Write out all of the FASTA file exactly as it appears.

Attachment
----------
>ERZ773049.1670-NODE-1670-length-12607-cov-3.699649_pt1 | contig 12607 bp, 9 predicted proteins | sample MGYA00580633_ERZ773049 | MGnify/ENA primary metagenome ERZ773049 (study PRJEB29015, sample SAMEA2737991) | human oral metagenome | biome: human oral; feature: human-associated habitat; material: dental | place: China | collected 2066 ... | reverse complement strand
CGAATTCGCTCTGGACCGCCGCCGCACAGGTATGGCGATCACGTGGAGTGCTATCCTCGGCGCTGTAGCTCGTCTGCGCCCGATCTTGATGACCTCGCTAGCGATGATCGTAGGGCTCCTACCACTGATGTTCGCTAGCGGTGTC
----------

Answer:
>ERZ773049.1670-NODE-1670-length-12607-cov-3.699649_pt1 | contig 12607 bp, 9 predicted proteins | sample MGYA00580633_ERZ773049 | MGnify/ENA primary metagenome ERZ773049 (study PRJEB29015, sample SAMEA2737991) | human oral metagenome | biome: human oral; feature: human-associated habitat; material: dental | place: China | collected 2066 ... | reverse complement strand
CGAATTCGCTCTGGACCGCCGCCGCACAGGTATGGCGATCACGTGGAGTGCTATCCTCGGCGCTGTAGCTCGTCTGCGCCCGATCTTGATGACCTCGCTAGCGATGATCGTAGGGCTCCTACCACTGATGTTCGCTAGCGGTGTC